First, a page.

Living a healthy life is more than just diet and exercise. It includes a balance of social, emotional, spiritual, environmental and the working worlds.
Living a healthy life encompasses more than just the right diet and exercise. Achieving health and wellness also includes a healthy balance of social, emotional, spiritual, environmental and the working worlds.
For the sake of brevity, we will focus on physical health – but the rest should not be ignored.
Physical health can be broken down into the three components: proper diet (including avoiding drug use and alcohol in excess), exercise and quality sleep.
Embarking on a path to healthier living should begin with an annual physical exam from your primary care physician. This will help evaluate cardiovascular risk factors such as weight, blood pressure, sugar and cholesterol levels, as well as sleep quality.
Healthy eating plan
A proper diet varies by the individual and is driven by whether he or she is trying to lose weight or maintain weight.
At the end of the day calories count. It’s simple. If you want to lose weight you must consume fewer calories than you burn each day. If you want to maintain your weight, calories consumed should equal the calories burned per day.
Generally, to lose one to two pounds per week, you will need to reduce your calories by 500 to 1000 calories a day, according to the National Heart, Lung, and Blood Institute under the National Institutes of Health.
Many diets have been out there for years but the diets that minimize carbohydrate consumption or “low carb diets” seem to provide the best results. In multiple studies, these diets show better weight loss than low fat diets – along with the benefits of improved blood pressure and an impact on blood readings such as sugar, good cholesterol (HDL) and triglyceride levels especially in diabetic patients.
Regardless of the diet, the most important thing is to stick with the diet protocols – and not quit after you have lost weight. Maintenance diets are just as important as the initial weight loss diet.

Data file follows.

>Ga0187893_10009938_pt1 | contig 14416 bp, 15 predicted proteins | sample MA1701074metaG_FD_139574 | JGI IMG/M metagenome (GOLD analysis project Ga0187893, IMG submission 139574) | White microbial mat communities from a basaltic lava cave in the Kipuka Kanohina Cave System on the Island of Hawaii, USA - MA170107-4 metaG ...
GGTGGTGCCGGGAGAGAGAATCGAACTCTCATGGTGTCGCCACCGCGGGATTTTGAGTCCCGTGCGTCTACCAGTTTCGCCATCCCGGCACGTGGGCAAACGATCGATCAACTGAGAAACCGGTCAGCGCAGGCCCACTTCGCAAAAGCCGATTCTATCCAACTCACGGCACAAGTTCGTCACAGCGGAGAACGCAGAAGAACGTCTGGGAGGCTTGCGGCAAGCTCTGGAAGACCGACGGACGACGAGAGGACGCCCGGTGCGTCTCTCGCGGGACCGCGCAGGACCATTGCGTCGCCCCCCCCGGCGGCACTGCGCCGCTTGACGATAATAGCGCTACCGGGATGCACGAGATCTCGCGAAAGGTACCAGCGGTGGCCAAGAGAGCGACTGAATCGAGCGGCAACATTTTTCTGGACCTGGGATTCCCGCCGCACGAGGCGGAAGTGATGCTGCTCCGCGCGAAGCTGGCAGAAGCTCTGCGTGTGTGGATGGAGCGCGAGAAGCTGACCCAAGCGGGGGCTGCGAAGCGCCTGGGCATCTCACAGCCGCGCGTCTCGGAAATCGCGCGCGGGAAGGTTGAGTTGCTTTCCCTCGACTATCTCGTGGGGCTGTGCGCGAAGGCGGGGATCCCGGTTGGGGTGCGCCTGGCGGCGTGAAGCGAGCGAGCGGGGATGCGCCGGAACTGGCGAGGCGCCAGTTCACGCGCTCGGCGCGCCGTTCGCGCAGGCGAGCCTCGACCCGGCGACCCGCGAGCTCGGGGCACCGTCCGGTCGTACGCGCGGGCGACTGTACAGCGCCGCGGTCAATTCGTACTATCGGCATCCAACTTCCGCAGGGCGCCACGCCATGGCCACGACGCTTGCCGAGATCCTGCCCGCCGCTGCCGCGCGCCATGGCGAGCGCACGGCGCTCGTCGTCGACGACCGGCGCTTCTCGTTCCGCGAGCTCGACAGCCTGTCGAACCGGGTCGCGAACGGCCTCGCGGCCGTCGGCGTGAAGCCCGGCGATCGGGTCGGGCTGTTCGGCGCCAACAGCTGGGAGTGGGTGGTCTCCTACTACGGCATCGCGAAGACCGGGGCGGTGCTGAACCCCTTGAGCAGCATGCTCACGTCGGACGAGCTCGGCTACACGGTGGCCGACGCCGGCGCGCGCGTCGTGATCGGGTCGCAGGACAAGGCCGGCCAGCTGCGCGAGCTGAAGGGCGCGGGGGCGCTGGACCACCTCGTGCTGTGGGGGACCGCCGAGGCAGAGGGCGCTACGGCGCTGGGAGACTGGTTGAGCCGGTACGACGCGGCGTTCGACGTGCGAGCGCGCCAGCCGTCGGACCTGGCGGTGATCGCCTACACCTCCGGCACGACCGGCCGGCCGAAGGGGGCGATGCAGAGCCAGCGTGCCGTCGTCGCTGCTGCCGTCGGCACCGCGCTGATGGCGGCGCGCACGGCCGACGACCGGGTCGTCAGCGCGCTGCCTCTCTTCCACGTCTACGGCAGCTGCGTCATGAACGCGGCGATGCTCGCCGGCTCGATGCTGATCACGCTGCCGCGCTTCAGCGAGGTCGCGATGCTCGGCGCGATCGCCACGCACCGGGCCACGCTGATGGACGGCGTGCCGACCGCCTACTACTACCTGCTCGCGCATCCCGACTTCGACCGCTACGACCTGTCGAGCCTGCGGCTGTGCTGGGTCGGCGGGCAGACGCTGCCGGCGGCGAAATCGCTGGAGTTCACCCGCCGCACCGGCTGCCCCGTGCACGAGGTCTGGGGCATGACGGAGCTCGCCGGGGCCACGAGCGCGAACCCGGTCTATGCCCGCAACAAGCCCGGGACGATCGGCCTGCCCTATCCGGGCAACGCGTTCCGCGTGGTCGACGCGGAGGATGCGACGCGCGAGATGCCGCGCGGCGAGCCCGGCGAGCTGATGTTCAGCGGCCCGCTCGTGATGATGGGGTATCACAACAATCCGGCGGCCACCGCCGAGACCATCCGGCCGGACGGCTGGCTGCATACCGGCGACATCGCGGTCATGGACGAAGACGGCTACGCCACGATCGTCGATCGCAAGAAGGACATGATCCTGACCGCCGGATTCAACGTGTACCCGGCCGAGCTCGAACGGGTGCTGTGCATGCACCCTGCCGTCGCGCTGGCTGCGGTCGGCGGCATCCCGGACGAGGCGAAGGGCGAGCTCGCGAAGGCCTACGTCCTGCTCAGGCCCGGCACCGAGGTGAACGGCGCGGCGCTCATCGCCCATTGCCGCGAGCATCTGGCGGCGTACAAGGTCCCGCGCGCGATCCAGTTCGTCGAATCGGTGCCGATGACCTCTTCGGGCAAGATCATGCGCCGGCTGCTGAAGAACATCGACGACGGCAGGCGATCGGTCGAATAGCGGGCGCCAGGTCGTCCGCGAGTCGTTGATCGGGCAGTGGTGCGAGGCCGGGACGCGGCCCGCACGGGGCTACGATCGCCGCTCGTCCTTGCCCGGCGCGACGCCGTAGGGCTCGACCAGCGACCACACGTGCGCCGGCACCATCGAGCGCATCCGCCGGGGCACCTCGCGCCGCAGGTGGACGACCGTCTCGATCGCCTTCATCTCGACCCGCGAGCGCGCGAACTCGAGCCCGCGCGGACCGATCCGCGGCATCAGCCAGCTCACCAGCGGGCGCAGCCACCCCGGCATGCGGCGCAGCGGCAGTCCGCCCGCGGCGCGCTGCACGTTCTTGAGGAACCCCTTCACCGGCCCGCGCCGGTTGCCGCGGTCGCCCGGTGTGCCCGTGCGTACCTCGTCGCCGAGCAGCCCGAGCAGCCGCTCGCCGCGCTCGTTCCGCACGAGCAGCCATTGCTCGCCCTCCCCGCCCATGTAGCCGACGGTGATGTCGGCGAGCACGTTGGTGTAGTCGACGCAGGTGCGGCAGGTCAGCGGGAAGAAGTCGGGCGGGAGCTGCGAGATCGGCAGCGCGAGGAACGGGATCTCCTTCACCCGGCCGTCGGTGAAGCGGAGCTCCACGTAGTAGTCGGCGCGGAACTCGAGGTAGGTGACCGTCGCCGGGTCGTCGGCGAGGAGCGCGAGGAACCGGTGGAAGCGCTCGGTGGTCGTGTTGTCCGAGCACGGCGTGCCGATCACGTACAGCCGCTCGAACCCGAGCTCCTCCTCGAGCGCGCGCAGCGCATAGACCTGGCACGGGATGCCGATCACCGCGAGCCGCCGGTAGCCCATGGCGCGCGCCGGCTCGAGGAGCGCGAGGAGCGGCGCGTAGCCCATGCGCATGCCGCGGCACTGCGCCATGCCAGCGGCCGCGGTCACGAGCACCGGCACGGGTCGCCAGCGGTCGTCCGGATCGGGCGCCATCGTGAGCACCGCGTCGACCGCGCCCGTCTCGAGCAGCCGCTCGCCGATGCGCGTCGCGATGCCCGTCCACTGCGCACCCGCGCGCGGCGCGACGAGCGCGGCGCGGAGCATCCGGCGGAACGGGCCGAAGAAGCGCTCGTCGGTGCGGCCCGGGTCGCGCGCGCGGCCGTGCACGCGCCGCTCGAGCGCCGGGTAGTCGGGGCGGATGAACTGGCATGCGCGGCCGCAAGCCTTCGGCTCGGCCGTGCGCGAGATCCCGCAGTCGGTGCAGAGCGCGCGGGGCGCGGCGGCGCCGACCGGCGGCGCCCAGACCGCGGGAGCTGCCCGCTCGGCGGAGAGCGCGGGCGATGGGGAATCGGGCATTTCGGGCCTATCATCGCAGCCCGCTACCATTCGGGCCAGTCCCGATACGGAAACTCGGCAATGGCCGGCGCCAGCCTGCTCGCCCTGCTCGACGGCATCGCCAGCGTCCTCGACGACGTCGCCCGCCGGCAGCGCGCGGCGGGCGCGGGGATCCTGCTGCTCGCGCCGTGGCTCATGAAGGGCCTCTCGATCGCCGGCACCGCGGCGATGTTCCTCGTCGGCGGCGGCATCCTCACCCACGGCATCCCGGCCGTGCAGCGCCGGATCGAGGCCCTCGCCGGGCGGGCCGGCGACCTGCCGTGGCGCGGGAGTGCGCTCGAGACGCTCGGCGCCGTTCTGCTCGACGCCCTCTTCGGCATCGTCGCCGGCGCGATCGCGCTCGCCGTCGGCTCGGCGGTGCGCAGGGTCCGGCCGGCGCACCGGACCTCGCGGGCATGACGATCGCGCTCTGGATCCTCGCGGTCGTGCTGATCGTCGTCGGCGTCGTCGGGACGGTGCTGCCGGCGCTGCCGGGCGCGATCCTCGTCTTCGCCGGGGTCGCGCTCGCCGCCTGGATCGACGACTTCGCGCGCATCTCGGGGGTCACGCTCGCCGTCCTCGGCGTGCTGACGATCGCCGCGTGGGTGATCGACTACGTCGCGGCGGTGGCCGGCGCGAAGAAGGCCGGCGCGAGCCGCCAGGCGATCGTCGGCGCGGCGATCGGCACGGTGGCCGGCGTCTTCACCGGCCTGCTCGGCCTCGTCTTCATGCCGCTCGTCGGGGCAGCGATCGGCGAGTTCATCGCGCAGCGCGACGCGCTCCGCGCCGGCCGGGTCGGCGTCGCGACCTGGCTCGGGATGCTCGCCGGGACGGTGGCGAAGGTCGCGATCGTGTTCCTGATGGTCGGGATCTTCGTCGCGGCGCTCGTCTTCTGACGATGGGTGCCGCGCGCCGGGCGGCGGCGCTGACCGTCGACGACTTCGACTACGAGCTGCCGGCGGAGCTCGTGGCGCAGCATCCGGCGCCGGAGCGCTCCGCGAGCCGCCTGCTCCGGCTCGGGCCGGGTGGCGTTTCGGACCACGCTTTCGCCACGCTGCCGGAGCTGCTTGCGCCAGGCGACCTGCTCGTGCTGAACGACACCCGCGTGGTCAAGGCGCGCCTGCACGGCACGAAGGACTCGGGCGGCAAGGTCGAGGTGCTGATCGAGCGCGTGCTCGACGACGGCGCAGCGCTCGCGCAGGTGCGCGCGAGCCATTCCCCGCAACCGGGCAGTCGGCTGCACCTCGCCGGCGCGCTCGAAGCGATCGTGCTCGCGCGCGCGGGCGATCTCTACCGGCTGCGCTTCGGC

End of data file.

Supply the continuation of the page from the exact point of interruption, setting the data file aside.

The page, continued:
Exercise, contrary to popular belief does not – I repeat – does not help you lose weight without a healthy diet. The recommended minimum exercise of 30 minutes per day of moderate aerobic activity, however, at best can help you maintain weight.
A typical 30 minute workout will burn about 300 to 400 calories which is equivalent to two glazed donuts or a bagel with cream cheese. Exercise helps maintain weight as well as improve body image. It also reduces cardiovascular risk factors such as hypertension while raising your good cholesterol. Pick an exercise routine that is right for you and make sure it is at least of moderate effort to reach 50 to 70 percent of your maximum heart rate.
Finally, good, quality sleep is critical in helping to start and maintain a proper diet and exercise regimen. We all know a bad night’s sleep makes for a difficult day with mental fatigue and decreased motivation.
The average person needs seven to eight hours of quality, restorative sleep each night.
The subjective definition of quality sleep as determined in a study by the journal Sleep is the feeling of being rested and restored upon awakening. This coincides with the number of awakenings in the night with the fewer the awakenings associated with the better quality of sleep.
"Good sleep quality is associated with a wide range of positive outcomes such as better health, less daytime sleepiness, greater well-being and better psychological functioning," said Allison G. Harvey, PhD, of the University of California at Berkeley, lead author of the study in a story in Science Daily. "Moreover, poor sleep quality is one of the defining features of chronic insomnia."
If one does not feel they are getting quality sleep, several diagnosis should be considered such as insomnia due to mental or physical stress, Restless Leg Syndrome and Sleep Apnea to name a few.
These concerns should be discussed with your primary care physician with a possible a referral to a sleep specialist.